Unmanned Aerial Vehicles, better known as "drones," are increasingly used in humanitarian operations where they can help first responders get to people in need faster, but careful planning and integration into humanitarian responses is essential.
The first thing disaster responders do in an emergency is find out what happened, how many people need help and what assistance the survivors need. To get an overview as quickly as possible, disaster managers use everything at their disposal: they read reports, call their local counterparts, drive to the scene of the disaster, request satellite images, and check social media. Nowadays, disaster responders have another source of information at their disposal: drones.
Drones are small, comparatively cheap and can quickly provide images of a disaster-affected area. Compared to satellites they have two big advantages. Firstly, drone images have a much higher resolution than satellite images, which means that disaster managers get a clearer picture of what is going on. Secondly, drones can fly under the clouds. This is particularly important after hurricanes or typhoons when it often takes two to three days before clouds dissipate and satellites can see the ground again.
In Vanuatu for example, the World Bank used drones for a rapid damage assessment after the island had been hit by Cyclone Pam in 2015. In Ecuador, following this year’s heavy earthquake, the local authorities worked closely with the UAViators network of volunteer drone pilots to find out which roads were at risk of being buried by landslides. In some cases they also used drones to fly into damaged buildings to see whether they were safe to enter.
Finally, Haiti – a country prone to hurricanes - has one of the most consistent drone programmes for humanitarian purposes. The International Organization for Migration (IOM) has been flying drones on the island since 2012. By comparing drone images from before and after hurricanes, IOM are able to quickly calculate how many homes were destroyed and how many people need immediate shelter assistance in the aftermath of a hurricane. The drone images also allowed the organisation to plan a flood barrier that could protect the community during future hurricanes.
As impressive as these results are, they also highlight one of the biggest issues. Drones can only be truly useful if their use is carefully planned and integrated in the humanitarian response. Operators should therefore be familiar with humanitarian assistance or work very closely with humanitarian organisations. Planning and preparation is vital and will also allow for speedier response. Unfortunately, in many situations it takes close to a week before a drone arrives in an affected county, which - in most cases - is far too slow.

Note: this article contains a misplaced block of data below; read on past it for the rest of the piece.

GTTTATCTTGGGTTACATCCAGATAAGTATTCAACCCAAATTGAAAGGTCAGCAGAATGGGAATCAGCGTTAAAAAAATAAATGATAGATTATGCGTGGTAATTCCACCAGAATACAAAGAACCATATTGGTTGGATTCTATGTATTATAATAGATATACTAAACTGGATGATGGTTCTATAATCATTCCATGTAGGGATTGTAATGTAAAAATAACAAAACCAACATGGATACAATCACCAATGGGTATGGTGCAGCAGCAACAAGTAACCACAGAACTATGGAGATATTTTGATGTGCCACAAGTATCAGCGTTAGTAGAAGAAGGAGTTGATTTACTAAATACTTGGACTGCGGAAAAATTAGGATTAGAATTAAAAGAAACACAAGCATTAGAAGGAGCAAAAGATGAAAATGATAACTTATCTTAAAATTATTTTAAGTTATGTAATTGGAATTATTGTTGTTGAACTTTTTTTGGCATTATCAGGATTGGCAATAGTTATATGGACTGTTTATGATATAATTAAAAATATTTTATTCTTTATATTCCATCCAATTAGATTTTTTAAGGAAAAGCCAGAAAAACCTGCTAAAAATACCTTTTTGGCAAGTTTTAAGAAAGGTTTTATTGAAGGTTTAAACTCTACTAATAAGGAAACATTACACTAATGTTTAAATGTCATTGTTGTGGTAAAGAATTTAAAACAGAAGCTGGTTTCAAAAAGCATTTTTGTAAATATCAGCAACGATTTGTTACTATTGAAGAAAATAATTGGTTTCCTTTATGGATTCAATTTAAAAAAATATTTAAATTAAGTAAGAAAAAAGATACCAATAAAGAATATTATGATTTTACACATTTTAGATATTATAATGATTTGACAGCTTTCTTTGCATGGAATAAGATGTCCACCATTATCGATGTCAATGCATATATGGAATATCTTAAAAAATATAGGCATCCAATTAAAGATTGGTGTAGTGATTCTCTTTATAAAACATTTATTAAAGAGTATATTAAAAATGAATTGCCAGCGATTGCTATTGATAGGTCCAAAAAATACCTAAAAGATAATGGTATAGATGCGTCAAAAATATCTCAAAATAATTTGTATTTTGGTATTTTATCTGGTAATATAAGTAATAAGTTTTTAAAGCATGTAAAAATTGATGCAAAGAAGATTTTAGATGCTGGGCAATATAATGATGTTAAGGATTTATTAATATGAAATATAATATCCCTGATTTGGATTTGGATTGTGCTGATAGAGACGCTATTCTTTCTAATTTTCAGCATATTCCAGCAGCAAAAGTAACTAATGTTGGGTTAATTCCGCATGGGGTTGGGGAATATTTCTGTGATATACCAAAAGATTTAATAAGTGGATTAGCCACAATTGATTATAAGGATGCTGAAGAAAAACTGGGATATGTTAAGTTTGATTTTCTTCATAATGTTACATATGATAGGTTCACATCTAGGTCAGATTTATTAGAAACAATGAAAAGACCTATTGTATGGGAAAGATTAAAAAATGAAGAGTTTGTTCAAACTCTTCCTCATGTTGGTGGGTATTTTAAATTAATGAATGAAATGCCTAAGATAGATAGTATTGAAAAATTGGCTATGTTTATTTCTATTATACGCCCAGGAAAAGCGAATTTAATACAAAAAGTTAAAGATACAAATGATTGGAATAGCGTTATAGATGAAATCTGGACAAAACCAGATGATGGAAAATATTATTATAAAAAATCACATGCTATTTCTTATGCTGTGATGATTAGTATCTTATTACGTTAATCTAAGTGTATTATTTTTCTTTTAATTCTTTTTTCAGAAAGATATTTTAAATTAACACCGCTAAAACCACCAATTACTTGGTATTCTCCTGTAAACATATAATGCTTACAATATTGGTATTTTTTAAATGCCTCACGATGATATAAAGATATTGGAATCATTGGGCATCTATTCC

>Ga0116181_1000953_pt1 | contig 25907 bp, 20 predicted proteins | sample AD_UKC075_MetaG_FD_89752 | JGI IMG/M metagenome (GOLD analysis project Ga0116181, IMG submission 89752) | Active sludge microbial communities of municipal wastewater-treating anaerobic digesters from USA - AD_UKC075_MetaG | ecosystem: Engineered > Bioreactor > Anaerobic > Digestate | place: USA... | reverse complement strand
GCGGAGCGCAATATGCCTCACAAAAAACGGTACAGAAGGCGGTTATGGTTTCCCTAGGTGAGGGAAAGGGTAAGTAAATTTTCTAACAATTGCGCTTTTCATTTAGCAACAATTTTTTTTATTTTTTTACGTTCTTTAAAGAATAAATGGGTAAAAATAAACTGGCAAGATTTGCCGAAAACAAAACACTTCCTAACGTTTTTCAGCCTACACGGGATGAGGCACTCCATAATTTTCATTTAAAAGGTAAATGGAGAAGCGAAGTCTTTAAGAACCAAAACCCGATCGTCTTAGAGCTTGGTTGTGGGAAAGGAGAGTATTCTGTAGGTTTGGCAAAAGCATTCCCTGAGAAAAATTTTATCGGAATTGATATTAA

The ‘Drones in Humanitarian Action’ report released in 2016, recommends that organisations should coordinate their response with humanitarian organisations that can quickly deploy when necessary.
While drones are still a comparatively new innovation in humanitarian response operations, the potential benefits are already evident. The next five to ten years will show how organisations are able to make the most of them to improve their effectiveness and help survivors of disasters faster.
‘Drones in Humanitarian Action’ is an EU-funded initiative that looks at the effectiveness of drones during humanitarian crises and collects and shares best practices. This blog was originally published by EU ECHO here.
You can hear more from the organisation’s Director General, Monique Pariat, who will be presenting a futurist view of aid and the role of digitisation during her keynote speech on 14 November 2018 at AidEx in Brussels. You can also learn more about EU ECHO’s work and projects on their stand C17 at AidEx on 14 and 15 November 2018. This year’s conference theme is ‘Revolution in the digital age: safeguarding a future for all. How can technology contribute to a positive social impact?’ Register to attend for free here >>